Bloodborne pathogens can be transmitted through contact with infected human blood and other potentially infectious body fluids such as: any body fluid with visible blood any unidentifiable body fluid Feces and vomit should also be considered potentially infectious, since they may contain blood which is not easily visible. blood semen vaginal secretions cerebrospinal fluid synovial fluid Pleural fluid saliva from dental procedures Body fluids generally NOT considered potentially infectious include nasal secretions, sputum, sweat, tears, and urine

23 BLOODBORNE PATHOGENS – Transmission (cont)
Unbroken skin forms an impervious barrier against bloodborne pathogens. However, infected blood can enter your system through: Open sores Cuts Abrasions Acne Any sort of damaged or broken skin such as sunburn or blisters Bloodborne pathogens may also be transmitted through the mucous membranes of the Eyes Nose Mouth For example, a splash of contaminated blood to your eye, nose, or mouth could result in transmission.

Whether or not you think the blood/body fluid is infected with bloodborne pathogens, you treat it as if it is. Call 911 in an emergency. For minor incidents have the victim self treat (i.e. put on their own band-aid). Contact the custodial crew for proper clean-up.

25 SLIPS TRIPS FALLS You take hundreds of steps every day, but how many of those steps do you take seriously?

26 SLIPS TRIPS FALLS SLIP: to slide along smoothly resulting in a sudden mishap. Weather conditions may cause the floors to be wet or the ground to be icy. Watch were you are stepping and use caution on wet floors and ice to avoid slipping. Report all potential slip/trip conditions to Maintenance at x3200

27 SLIPS TRIPS FALLS TRIP: to catch the foot on something so as to stumble. Damaged steps or misplaced items are major factors in trips. Make sure that steps you use are in good shape and clear of items. Use handrails when ascending or descending stairs.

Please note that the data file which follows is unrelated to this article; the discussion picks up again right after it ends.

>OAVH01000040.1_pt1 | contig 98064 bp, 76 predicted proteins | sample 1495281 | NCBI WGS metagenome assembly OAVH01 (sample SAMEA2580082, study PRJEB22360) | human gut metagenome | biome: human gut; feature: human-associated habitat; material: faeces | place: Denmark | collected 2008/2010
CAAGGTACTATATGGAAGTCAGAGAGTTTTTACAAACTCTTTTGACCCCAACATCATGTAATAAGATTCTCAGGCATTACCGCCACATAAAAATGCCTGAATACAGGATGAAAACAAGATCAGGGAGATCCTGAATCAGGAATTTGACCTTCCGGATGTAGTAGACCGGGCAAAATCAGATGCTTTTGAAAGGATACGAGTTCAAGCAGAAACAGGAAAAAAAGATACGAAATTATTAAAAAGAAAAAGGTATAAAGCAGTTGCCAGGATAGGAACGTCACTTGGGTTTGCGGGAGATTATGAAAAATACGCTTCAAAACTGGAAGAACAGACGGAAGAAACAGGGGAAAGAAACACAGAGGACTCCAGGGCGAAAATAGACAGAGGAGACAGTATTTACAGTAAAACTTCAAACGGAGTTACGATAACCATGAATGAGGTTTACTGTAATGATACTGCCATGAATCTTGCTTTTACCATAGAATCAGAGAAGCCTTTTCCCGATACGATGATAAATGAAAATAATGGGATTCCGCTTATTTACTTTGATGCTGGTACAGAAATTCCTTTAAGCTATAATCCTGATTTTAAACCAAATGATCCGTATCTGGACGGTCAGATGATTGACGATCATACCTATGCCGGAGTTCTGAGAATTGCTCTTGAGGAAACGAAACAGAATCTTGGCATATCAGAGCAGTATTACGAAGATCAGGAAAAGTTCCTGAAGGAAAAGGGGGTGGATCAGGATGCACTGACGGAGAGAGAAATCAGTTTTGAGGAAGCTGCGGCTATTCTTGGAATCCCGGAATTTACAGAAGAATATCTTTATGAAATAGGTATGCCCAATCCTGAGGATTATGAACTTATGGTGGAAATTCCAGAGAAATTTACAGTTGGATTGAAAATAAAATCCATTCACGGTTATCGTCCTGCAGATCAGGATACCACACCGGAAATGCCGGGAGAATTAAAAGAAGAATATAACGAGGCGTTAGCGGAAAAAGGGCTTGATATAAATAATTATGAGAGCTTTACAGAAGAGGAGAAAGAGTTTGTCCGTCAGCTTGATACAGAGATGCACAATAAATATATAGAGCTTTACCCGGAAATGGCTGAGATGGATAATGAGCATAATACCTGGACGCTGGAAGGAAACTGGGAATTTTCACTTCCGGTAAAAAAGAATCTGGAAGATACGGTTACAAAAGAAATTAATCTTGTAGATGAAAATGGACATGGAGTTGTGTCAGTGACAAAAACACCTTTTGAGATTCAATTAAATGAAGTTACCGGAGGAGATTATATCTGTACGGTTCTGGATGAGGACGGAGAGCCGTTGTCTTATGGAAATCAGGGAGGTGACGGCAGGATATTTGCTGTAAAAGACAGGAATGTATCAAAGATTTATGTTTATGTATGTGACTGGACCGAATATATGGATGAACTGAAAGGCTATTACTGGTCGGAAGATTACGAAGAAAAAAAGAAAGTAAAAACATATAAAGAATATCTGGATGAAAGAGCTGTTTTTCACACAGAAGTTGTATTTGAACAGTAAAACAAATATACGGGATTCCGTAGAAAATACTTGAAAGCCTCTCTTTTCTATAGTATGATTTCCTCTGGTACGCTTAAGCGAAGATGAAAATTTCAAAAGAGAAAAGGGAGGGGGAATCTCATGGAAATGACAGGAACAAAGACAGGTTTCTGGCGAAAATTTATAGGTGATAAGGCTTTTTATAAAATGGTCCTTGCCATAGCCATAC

28 FALL: to descend freely by the force of gravity.
SLIPS TRIPS FALLS FALL: to descend freely by the force of gravity. Eliminate the hazard when possible (i.e. broken chair, unstable ladder, etc). Only use ladders that are in good condition and have a sticker indicating the maximum weight allowed. Practice good judgement - Don’t lean back in chairs, don’t climb on unstable shelving or tables.

Prevent a potential injury by cleaning up spills and wet floors. Keep isles and walkways clear of clutter or obstructions. Pick up objects and move extension cords to eliminate the potential for injury.

If something is creating a potential slip, trip, or fall hazard fix it (clean it up - move it). Place signs to warn others of the potential hazard. If you can not fix it - Place a work order so that Facilities Management (x3200) is aware of the problem.

31 Can be serious, if not taken care of early
ERGONOMICS Ergonomics means “fitting the job to the worker” The prevention of Work-related Musculo Skeletal Disorders (WMSDs). Also known as: Cumulative Trauma Disorders (CTDs) Repetitive Strain Injuries (RSIs) Overuse injuries Usually develop gradually, but sometimes can appear suddenly Can be serious, if not taken care of early

32 ERGONOMICS – Causes of WMSDs
Risk Factors Awkward Postures High Hand Force Repetitive Motions Repeated Impacts Heavy, Frequent, or Awkward Lifting Moderate to High Hand-Arm Vibration There are many things that everyone does on the job and at home that could contribute to a WMSD if they are done for long enough periods of time. These activities are called “risk factors.” Risk factors include… working in awkward postures, using high hand force, performing repetitive motions, using your hand or knee to make repeated impacts, heavy, frequent or awkward lifting, and exposure to moderate to high levels of vibration.